The HCSRN’s expertise in working with complex clinical and claims data is unparalleled in breadth and depth.  

The centerpiece of the HCSRN data infrastructure is our Virtual Data Warehouse (VDW). The VDW is a Common Data Model that facilitates multi-site research while protecting the privacy and security of patient data, as well as proprietary health practice information. Originally developed in 2001 by the Cancer Research Network, the VDW now supports studies of cancer, drug safety, cardiovascular disease, mental health, and the organization and delivery of health care services. HCSRN organizations agree on data to make available for research and derive standard definitions and formats – but rather than creating a centralized database, each HCSRN member organization maintains control of its own data via a “distributed” or “federated” model.

The HCSRN’s VDW has served as the blueprint for numerous other common data models, including those used by the FDA’s Sentinel Initiative, PCORI’s National Patient-Centered Clinical Research Network (PCORnet), and Kaiser Permanente’s Center for Effectiveness and Safety Research (CESR).

The VDW is a cornerstone of HCSRN collaborative research, protecting privacy and fostering standardization.



Centralized Governance and Management

  • HCSRN Board: Provides overall policy and direction setting about content, resources, and access.
  • VDW Operations Committee: Manages development activities across the HCSRN, and provides technical input.
  • VDW Data Area Workgroups: Define, maintain, and interpret data file specifications, propose new variables, identify site-specific issues with data standards, and provide scientific input for each data area.
  • VDW Implementation Group: Site data managers and others who extract data from local systems, convert it to standard VDW structures, ratify the data specifications, and share best practices.


  • We use published data standards where available (e.g., ICD10, CPT, LOINC, SNOMED) and create our own when necessary.

Hardware and Software

  • Each site needs hardware and software (mainly SAS®) to store, retrieve, process, and manage datasets. VDW files are separate from health plan files. Many sites maintain a research data warehouse that is distinct from, but compatible with the health system’s enterprise data warehouse.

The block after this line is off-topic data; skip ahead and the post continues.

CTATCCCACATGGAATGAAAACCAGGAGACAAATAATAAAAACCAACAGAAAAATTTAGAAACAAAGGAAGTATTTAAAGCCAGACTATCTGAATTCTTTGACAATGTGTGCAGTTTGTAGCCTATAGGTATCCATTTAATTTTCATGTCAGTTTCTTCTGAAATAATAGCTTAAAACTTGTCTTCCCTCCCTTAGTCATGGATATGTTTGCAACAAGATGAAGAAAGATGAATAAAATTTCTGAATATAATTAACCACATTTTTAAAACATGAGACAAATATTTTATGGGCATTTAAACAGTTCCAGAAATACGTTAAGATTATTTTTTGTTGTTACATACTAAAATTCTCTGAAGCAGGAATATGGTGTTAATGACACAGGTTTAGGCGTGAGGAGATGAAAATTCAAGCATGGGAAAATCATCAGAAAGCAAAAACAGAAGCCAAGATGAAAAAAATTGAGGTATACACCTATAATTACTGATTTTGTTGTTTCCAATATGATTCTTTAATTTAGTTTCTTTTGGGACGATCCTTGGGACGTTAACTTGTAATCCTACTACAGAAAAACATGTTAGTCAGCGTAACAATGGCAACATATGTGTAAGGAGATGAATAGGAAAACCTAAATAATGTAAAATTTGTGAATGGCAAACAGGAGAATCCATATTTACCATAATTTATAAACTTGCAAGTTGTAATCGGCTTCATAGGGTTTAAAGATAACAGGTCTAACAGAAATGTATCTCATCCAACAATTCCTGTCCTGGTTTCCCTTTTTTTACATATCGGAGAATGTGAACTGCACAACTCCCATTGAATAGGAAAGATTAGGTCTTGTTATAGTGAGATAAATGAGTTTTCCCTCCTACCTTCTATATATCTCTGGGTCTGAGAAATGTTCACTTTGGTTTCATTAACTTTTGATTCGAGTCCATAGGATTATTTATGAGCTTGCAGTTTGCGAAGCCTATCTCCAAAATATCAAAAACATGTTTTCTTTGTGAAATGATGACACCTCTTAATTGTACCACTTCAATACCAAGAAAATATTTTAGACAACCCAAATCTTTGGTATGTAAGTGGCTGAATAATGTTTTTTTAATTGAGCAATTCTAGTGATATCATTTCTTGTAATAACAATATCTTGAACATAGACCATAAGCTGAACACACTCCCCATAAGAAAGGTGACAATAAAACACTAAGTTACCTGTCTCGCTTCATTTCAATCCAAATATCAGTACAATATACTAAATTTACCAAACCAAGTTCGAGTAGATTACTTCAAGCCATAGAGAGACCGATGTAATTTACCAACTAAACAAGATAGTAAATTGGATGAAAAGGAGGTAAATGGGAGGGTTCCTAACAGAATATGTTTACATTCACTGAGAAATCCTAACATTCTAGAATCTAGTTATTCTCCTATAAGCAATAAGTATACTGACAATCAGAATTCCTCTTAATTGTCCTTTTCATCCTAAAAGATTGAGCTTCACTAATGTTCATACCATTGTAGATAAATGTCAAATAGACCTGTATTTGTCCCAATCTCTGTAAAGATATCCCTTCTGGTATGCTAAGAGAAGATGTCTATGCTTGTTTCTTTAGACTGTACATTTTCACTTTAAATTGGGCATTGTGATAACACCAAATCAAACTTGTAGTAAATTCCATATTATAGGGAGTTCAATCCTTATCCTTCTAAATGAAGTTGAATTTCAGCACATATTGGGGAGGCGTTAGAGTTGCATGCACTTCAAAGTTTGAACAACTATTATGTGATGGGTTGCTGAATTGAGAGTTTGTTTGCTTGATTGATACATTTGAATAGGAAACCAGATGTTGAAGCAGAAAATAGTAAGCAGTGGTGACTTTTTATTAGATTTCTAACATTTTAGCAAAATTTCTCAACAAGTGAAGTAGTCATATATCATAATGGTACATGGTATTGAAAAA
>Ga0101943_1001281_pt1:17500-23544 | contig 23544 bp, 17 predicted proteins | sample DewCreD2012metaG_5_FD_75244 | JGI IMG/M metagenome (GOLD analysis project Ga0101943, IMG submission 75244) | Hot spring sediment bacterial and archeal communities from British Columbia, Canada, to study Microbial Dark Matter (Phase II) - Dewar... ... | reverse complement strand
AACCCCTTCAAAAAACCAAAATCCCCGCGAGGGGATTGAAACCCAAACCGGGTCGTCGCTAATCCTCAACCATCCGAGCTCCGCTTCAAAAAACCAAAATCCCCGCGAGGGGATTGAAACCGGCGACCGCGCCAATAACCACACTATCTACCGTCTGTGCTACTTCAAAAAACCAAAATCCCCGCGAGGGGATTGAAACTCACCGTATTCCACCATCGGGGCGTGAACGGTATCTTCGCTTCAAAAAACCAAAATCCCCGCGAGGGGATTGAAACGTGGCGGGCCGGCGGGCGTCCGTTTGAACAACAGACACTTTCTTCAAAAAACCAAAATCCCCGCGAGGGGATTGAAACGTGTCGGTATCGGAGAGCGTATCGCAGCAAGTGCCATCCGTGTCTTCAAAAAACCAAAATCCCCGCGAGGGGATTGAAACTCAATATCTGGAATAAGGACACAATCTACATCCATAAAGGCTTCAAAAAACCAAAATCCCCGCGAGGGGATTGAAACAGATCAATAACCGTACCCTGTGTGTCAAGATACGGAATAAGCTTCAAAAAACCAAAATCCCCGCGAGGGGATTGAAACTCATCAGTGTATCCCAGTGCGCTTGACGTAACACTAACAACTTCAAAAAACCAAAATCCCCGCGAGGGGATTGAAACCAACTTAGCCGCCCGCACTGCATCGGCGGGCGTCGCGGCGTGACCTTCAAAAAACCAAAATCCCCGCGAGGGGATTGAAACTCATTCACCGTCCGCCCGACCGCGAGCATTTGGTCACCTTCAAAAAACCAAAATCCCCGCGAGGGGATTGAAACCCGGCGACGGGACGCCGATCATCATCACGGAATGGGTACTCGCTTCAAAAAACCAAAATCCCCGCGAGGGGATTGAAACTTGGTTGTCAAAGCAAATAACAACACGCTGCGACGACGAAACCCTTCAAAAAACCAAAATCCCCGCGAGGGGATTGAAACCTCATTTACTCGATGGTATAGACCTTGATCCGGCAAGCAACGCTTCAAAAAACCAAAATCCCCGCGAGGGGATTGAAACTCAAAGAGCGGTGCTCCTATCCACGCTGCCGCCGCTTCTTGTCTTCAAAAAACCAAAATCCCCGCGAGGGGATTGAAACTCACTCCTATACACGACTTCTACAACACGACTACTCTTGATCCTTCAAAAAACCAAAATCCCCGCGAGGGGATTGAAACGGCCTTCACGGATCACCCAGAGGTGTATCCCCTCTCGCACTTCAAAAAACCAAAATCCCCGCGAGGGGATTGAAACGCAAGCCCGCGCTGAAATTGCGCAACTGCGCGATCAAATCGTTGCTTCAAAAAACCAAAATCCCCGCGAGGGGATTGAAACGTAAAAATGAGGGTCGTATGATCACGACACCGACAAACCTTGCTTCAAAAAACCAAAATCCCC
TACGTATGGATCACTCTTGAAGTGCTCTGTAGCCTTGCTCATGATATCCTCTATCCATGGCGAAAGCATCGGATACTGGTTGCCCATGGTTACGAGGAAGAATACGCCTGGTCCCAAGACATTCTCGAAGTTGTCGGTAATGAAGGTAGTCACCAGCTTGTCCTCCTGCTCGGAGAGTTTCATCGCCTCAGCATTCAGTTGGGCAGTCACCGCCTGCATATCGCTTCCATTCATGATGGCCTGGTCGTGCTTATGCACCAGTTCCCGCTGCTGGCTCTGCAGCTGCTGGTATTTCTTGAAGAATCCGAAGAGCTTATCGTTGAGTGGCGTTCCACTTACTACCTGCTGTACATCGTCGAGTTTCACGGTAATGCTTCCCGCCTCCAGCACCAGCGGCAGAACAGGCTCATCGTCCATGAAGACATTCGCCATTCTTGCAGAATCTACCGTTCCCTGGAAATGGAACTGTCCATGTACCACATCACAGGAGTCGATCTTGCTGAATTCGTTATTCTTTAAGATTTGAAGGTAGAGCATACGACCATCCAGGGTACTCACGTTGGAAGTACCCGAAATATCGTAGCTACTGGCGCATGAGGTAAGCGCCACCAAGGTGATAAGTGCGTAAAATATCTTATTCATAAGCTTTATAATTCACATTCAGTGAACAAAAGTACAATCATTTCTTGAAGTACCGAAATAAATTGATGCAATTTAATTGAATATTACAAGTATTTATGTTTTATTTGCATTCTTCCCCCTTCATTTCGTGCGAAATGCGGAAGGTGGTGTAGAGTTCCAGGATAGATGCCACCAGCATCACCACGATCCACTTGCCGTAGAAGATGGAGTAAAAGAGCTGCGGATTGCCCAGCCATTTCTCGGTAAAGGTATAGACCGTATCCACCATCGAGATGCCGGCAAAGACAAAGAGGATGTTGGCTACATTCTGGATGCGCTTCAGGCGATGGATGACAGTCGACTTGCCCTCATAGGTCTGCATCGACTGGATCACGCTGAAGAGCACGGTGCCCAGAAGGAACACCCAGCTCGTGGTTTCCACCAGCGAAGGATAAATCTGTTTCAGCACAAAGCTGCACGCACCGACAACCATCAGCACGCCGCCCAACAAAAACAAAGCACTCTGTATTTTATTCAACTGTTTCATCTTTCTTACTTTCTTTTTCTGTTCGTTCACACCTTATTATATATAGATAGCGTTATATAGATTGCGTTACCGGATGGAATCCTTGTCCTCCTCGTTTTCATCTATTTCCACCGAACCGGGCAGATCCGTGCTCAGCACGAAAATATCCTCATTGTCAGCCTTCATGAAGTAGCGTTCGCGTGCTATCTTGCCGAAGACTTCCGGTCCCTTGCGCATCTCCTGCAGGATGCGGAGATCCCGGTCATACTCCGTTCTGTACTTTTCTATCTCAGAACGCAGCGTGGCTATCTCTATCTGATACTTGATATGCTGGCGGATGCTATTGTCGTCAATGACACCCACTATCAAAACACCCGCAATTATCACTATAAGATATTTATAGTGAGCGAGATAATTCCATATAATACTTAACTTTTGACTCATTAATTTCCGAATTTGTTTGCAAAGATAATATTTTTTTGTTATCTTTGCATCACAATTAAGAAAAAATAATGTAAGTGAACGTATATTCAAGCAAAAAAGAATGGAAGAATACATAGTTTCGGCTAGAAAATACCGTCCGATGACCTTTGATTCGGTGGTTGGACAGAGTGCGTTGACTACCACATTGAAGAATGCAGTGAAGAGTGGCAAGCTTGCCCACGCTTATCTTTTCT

• Sites contribute rigorous data documentation (e.g., data provenance and any local variations) to a password-protected Web portal. The key VDW Specifications (variable name, length, format, etc.) are published on our website.

Quality Control

  • Periodic checks look at ranges, cross-field agreement, implausible data patterns, and cross-site comparisons. Quality control outputs are reviewed by VDW personnel at least annually.

Data Availiability

  • Each institution’s VDW data remain at its site until a study-specific need arises. The minimum necessary required data are extracted after ethical, contractual and HIPAA requirements are met.

Learn More about the VDW Data Domains and Specifications on the VDW Home Page



  • Since underlying data are collected for treatment, payment, and operations, not for research, the data requires careful curation and preparation for use in research projects.

  • Source data may vary substantially within and across sites.

  • Health plans frequently change their information systems, often requiring adaptation or re-implementation at sites.

  • Sharing data beyond project collaborators may be complicated for technical, regulatory, and political reasons.

  • Maintaining a data infrastructure requires resources. Project-specific grant funding does not support the level of cross-site and cross-project maintenance and knowledge sharing that is needed.

  • Moreover, it takes time to gain concurrence for new variables or data areas, develop clear specifications to guide implementers and end-users, and implement the new variables across all sites.  


The VDW is an example of a distributed (or federated) data-sharing model based on EMR, claims, and administrative health care data. It is applicable for multi-site health services and population health research and can also support pragmatic and traditional clinical trials. With planning and ongoing funding, it yields data across institutions and over time. Benefits for multi-site research include:

  • Improved data efficiency, accuracy, and completeness

  • Analytical precision plus patient and institutional protections

  • More generalizable results